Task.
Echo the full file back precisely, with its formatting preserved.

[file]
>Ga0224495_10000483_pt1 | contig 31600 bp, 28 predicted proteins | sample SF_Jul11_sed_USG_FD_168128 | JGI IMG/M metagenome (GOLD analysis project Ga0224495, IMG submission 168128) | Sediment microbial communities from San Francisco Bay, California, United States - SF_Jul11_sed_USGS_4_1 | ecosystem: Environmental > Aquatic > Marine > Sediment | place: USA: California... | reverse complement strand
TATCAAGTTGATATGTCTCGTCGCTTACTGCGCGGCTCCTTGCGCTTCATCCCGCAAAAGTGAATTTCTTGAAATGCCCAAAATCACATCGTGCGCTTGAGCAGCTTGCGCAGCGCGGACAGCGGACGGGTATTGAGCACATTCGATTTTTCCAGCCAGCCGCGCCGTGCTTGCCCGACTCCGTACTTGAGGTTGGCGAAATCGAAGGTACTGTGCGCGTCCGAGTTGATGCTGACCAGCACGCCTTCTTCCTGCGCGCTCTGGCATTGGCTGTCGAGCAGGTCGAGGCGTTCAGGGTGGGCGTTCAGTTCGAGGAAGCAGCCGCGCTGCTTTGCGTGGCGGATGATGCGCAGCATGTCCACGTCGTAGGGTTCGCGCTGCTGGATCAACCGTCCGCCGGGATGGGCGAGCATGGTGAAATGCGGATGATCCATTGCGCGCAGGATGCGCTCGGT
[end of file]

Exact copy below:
>Ga0224495_10000483_pt1 | contig 31600 bp, 28 predicted proteins | sample SF_Jul11_sed_USG_FD_168128 | JGI IMG/M metagenome (GOLD analysis project Ga0224495, IMG submission 168128) | Sediment microbial communities from San Francisco Bay, California, United States - SF_Jul11_sed_USGS_4_1 | ecosystem: Environmental > Aquatic > Marine > Sediment | place: USA: California... | reverse complement strand
TATCAAGTTGATATGTCTCGTCGCTTACTGCGCGGCTCCTTGCGCTTCATCCCGCAAAAGTGAATTTCTTGAAATGCCCAAAATCACATCGTGCGCTTGAGCAGCTTGCGCAGCGCGGACAGCGGACGGGTATTGAGCACATTCGATTTTTCCAGCCAGCCGCGCCGTGCTTGCCCGACTCCGTACTTGAGGTTGGCGAAATCGAAGGTACTGTGCGCGTCCGAGTTGATGCTGACCAGCACGCCTTCTTCCTGCGCGCTCTGGCATTGGCTGTCGAGCAGGTCGAGGCGTTCAGGGTGGGCGTTCAGTTCGAGGAAGCAGCCGCGCTGCTTTGCGTGGCGGATGATGCGCAGCATGTCCACGTCGTAGGGTTCGCGCTGCTGGATCAACCGTCCGCCGGGATGGGCGAGCATGGTGAAATGCGGATGATCCATTGCGCGCAGGATGCGCTCGGT